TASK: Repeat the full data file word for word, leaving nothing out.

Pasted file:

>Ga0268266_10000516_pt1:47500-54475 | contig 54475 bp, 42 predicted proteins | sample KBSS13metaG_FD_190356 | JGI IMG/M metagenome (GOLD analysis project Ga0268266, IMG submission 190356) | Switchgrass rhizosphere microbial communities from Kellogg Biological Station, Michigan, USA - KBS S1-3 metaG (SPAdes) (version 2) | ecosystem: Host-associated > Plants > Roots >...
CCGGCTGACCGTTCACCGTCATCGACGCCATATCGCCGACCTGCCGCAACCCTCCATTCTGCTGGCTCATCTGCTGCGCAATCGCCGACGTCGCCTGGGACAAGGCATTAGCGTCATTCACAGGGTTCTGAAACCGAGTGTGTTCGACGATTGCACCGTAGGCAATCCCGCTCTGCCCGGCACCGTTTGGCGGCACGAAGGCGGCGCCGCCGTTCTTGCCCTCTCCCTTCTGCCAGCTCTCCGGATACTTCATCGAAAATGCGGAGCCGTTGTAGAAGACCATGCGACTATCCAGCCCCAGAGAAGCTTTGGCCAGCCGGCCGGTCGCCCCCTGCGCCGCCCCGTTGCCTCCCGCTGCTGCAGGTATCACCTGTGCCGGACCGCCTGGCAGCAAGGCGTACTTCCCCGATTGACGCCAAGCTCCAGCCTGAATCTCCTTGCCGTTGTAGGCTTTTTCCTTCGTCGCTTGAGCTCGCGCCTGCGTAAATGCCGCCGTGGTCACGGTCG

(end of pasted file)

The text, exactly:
>Ga0268266_10000516_pt1:47500-54475 | contig 54475 bp, 42 predicted proteins | sample KBSS13metaG_FD_190356 | JGI IMG/M metagenome (GOLD analysis project Ga0268266, IMG submission 190356) | Switchgrass rhizosphere microbial communities from Kellogg Biological Station, Michigan, USA - KBS S1-3 metaG (SPAdes) (version 2) | ecosystem: Host-associated > Plants > Roots >...
CCGGCTGACCGTTCACCGTCATCGACGCCATATCGCCGACCTGCCGCAACCCTCCATTCTGCTGGCTCATCTGCTGCGCAATCGCCGACGTCGCCTGGGACAAGGCATTAGCGTCATTCACAGGGTTCTGAAACCGAGTGTGTTCGACGATTGCACCGTAGGCAATCCCGCTCTGCCCGGCACCGTTTGGCGGCACGAAGGCGGCGCCGCCGTTCTTGCCCTCTCCCTTCTGCCAGCTCTCCGGATACTTCATCGAAAATGCGGAGCCGTTGTAGAAGACCATGCGACTATCCAGCCCCAGAGAAGCTTTGGCCAGCCGGCCGGTCGCCCCCTGCGCCGCCCCGTTGCCTCCCGCTGCTGCAGGTATCACCTGTGCCGGACCGCCTGGCAGCAAGGCGTACTTCCCCGATTGACGCCAAGCTCCAGCCTGAATCTCCTTGCCGTTGTAGGCTTTTTCCTTCGTCGCTTGAGCTCGCGCCTGCGTAAATGCCGCCGTGGTCACGGTCG